The notice of a major disaster declaration for the State of Texas is hereby amended to include the following areas among those areas determined to have been adversely affected by the event declared a major disaster by the President in his declaration of May 29, 2015.

    Austin, Brown, Delta, DeWitt, Gonzales, Hopkins, Jack, Jones, Orange, Robertson, San Augustine, Starr, Tarrant, Throckmorton, and Waller Counties for Public Assistance.

    Ellis, Red River, and Wichita Counties for Public Assistance (already designated for Individual Assistance).

    The following Catalog of Federal Domestic Assistance Numbers (CFDA) are to be used for reporting and drawing funds: 97.030, Community Disaster Loans; 97.031, Cora Brown Fund; 97.032, Crisis Counseling; 97.033, Disaster Legal Services; 97.034, Disaster Unemployment Assistance (DUA); 97.046, Fire Management Assistance Grant; 97.048, Disaster Housing Assistance to Individuals and Households In Presidentially Declared Disaster Areas; 97.049, Presidentially Declared Disaster Assistance—Disaster Housing Operations for Individuals and Households; 97.050 Presidentially Declared Disaster Assistance to Individuals and Households—Other Needs; 97.036, Disaster Grants—Public Assistance (Presidentially Declared Disasters); 97.039, Hazard Mitigation Grant.
    W. Craig Fugate, Administrator, Federal Emergency Management Agency.
    [FR Doc. 2015-19490 Filed 8-6-15; 8:45 am] BILLING CODE 9111-23-P
    DEPARTMENT OF HOMELAND SECURITY [Docket No. DHS-2015-0023] The Critical Infrastructure Partnership Advisory Council AGENCY:

    National Protection and Programs Directorate, DHS.

    ACTION:

    Quarterly Critical Infrastructure Partnership Advisory Council membership update.

    SUMMARY:

    The Department of Homeland Security (DHS) announced the establishment of the Critical Infrastructure Partnership Advisory Council (CIPAC) in a Federal Register Notice (71 FR 14930-14933) dated March 24, 2006, which identified the purpose of CIPAC, as well as its membership. This notice provides: (i) quarterly CIPAC membership updates; (ii) instructions on how the public can obtain the CIPAC membership roster and other information on the council; and (iii) information on recently completed CIPAC meetings.

    FOR FURTHER INFORMATION CONTACT:

    Larry May, Alternate Designated Federal Officer, Critical Infrastructure Partnership Advisory Council, Sector Outreach and Programs Division, Office of Infrastructure Protection, National Protection and Programs Directorate, U.S. Department of Homeland Security, 245 Murray Lane, Mail Stop 0607, Arlington, VA 20598-0607; telephone: (703) 603-5070; email: [email protected].

    Responsible DHS Official: Larry May, Alternate Designated Federal Officer for the CIPAC.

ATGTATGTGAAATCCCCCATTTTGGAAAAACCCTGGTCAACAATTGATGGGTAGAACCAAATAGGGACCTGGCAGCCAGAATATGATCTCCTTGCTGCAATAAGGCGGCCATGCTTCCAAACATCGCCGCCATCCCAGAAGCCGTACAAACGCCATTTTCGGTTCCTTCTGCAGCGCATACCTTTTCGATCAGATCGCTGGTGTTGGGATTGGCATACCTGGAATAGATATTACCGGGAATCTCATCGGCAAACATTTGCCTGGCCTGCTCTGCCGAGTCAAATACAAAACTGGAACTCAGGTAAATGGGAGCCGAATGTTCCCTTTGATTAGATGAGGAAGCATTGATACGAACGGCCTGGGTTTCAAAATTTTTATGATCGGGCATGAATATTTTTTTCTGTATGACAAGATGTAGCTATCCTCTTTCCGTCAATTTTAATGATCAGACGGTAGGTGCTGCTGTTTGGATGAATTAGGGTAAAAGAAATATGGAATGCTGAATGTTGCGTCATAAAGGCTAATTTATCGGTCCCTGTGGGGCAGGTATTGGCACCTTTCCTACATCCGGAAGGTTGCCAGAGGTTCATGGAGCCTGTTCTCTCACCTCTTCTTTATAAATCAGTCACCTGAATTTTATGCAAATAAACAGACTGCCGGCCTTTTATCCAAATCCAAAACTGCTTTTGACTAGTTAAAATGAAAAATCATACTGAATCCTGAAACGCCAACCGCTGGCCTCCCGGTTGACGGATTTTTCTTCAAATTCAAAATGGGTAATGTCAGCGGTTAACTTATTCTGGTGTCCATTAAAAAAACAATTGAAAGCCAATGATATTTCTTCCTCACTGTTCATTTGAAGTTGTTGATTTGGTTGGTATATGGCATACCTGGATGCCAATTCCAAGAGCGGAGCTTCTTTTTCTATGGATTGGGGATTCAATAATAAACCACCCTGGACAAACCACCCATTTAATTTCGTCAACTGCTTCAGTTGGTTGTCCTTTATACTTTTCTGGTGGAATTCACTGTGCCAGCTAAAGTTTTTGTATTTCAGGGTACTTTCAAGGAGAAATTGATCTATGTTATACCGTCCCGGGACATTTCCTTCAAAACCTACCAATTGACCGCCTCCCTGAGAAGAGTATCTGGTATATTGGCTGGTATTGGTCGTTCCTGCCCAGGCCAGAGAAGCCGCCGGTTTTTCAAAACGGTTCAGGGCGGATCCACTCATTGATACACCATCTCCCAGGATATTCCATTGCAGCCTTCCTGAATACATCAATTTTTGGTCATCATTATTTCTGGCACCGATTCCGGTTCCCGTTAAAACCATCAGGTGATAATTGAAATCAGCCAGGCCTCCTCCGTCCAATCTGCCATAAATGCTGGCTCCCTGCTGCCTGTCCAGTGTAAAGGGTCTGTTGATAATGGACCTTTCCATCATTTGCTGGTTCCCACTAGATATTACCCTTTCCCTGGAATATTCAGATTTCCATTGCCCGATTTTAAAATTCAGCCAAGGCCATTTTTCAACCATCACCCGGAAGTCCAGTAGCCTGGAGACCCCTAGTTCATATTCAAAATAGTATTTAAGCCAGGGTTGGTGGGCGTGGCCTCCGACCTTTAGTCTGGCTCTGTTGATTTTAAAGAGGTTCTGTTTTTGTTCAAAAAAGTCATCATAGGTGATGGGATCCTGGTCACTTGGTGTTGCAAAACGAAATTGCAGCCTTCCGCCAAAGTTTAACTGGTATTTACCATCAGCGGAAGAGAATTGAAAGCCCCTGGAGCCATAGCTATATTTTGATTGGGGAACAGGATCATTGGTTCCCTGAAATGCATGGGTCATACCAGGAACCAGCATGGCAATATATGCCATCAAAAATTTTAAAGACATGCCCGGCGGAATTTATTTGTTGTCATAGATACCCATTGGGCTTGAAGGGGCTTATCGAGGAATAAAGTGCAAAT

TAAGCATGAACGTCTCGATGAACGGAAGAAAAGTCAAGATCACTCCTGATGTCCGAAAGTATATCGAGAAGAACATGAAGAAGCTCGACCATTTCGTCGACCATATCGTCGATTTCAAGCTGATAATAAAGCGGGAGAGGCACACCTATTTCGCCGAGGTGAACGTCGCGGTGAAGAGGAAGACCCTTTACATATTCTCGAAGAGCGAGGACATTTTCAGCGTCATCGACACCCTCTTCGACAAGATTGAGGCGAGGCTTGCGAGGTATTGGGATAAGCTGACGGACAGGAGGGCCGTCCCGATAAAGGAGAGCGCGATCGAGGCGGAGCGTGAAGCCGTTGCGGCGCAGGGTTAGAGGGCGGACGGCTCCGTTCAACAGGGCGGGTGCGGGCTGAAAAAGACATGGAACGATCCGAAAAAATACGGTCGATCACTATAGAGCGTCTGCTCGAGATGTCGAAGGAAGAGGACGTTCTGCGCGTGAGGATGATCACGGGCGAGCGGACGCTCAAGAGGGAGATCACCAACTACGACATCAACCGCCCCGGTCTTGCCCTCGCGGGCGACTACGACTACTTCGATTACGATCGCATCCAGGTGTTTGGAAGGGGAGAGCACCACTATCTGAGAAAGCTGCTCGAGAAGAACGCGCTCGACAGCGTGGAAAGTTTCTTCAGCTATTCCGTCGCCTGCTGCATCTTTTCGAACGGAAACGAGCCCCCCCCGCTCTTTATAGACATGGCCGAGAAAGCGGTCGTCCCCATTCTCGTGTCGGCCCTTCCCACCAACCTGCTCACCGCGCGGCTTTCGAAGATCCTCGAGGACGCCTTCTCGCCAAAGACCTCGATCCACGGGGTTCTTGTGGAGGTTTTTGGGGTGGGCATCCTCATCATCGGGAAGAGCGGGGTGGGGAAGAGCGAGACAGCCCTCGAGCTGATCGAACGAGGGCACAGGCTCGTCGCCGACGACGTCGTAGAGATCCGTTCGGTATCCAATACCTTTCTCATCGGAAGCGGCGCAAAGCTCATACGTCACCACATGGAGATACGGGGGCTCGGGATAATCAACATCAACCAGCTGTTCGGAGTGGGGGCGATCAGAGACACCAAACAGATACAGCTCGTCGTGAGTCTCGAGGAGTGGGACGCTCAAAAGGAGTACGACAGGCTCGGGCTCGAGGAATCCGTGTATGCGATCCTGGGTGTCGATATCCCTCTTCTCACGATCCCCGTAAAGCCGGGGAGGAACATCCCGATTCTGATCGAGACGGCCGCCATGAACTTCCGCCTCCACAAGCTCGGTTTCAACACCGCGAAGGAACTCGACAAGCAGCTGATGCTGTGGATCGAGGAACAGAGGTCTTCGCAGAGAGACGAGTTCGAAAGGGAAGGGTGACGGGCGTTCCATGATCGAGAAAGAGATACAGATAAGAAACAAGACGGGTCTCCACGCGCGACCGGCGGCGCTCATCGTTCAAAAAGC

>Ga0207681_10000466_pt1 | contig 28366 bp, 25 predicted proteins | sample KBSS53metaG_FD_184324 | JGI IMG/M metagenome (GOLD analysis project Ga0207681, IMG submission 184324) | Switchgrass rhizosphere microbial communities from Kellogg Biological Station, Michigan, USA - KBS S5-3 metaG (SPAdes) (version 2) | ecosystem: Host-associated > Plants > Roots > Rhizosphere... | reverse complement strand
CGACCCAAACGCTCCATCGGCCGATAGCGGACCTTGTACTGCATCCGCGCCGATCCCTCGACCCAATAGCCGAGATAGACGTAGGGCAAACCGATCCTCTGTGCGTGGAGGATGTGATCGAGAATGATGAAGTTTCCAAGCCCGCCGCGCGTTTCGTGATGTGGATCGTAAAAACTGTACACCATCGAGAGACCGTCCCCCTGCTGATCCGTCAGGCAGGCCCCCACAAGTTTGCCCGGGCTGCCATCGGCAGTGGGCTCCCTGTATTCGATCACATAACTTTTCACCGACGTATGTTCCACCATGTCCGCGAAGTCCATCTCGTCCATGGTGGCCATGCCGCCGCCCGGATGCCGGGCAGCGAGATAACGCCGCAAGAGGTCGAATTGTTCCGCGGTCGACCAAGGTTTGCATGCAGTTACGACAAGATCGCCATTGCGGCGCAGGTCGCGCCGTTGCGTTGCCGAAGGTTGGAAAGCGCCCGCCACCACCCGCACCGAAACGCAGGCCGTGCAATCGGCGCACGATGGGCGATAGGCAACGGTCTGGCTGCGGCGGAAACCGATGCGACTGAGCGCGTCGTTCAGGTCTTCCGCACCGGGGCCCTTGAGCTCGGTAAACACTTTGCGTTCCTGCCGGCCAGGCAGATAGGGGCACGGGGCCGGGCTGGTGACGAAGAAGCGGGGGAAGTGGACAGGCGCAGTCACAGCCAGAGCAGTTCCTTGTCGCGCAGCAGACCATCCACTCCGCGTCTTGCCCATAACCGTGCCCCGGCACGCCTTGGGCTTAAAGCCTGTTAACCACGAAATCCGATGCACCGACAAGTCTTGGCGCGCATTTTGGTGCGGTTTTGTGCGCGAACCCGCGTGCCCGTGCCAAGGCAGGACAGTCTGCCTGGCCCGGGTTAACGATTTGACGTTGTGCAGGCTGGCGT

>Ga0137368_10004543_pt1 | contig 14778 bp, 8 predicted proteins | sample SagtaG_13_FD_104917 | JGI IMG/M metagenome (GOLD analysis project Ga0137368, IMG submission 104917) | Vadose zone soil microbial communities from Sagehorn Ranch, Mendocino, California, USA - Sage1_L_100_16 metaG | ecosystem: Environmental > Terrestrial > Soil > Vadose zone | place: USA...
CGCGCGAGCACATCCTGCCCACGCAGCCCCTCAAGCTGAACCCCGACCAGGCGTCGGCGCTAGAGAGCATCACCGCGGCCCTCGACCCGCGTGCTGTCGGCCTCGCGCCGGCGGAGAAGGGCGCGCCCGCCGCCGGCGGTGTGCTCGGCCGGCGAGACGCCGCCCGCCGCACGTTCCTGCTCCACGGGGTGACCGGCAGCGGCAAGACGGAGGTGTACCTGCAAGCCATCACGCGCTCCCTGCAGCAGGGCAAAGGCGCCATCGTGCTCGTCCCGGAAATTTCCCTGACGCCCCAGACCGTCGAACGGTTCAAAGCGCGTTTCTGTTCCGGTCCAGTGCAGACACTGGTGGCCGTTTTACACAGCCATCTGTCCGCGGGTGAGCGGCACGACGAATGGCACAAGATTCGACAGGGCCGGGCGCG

SUPPLEMENTARY INFORMATION:

    Purpose and Activity: The CIPAC facilitates interaction between government officials and representatives of the community of owners and/or operators for each of the critical infrastructure sectors defined by Presidential Policy Directive (PPD) 21 and identified in National Infrastructure Protection Plan 2013: Partnering for Critical Infrastructure Security and Resilience. The activities covered by the CIPAC include: planning; coordinating among government and critical infrastructure owner and operator partners; implementing security and resilience program initiatives; conducting operational activities related to critical infrastructure security and resilience measures, incident response and recovery; reconstituting critical infrastructure assets and systems from manmade and naturally occurring events; sharing threat, vulnerability, risk mitigation, and business continuity information; and distributing best practices and lessons learned at the classified and unclassified levels.

    Organizational Structure: CIPAC members are organized into 16 critical infrastructure sectors. These sectors have a Government Coordinating Council (GCC) whose membership includes: (i) a lead federal agency that is defined as the Sector-Specific Agency (SSA); (ii) all relevant federal, state, local, tribal, and/or territorial government agencies (or their representative bodies) whose mission interests also involve the scope of the CIPAC activities for that particular sector; and (iii) a Sector Coordinating Council (SCC), where applicable, whose membership includes critical infrastructure owners and/or operators or their representative trade associations.

    CIPAC Membership: CIPAC Membership may include:

    (i) Critical Infrastructure owner and operator members of a DHS-recognized SCC, including their representative trade associations or equivalent organization members of a SCC as determined by the SCC.

    (ii) Federal, state, local, and tribal governmental entities comprising the members of the GCC for each sector, including their representative organizations; members of the State, Local, Tribal, and Territorial Government Coordinating Council; and representatives of other federal agencies with responsibility for critical infrastructure activities.

    CIPAC membership is organizational. Multiple individuals may participate in CIPAC activities on behalf of a member organization.

    CIPAC Membership Roster and Council Information: The current roster of CIPAC members is published on the CIPAC Web site (http://www.dhs.gov/cipac) and is updated as the CIPAC membership changes. Members of the public may visit the CIPAC Web site at any time to view current CIPAC membership, as well as the current and historic lists of CIPAC meetings and agendas.

    Dated: July 31, 2015. Larry May, Alternate Designated Federal Officer for the CIPAC.
    [FR Doc. 2015-19393 Filed 8-6-15; 8:45 am] BILLING CODE 9110-9P-P
    DEPARTMENT OF HOMELAND SECURITY [Docket No. DHS-2015-0041] Office for Interoperability and Compatibility Seeks Nominations for the Project 25 Compliance Assessment Program (P25 CAP) Advisory Panel AGENCY: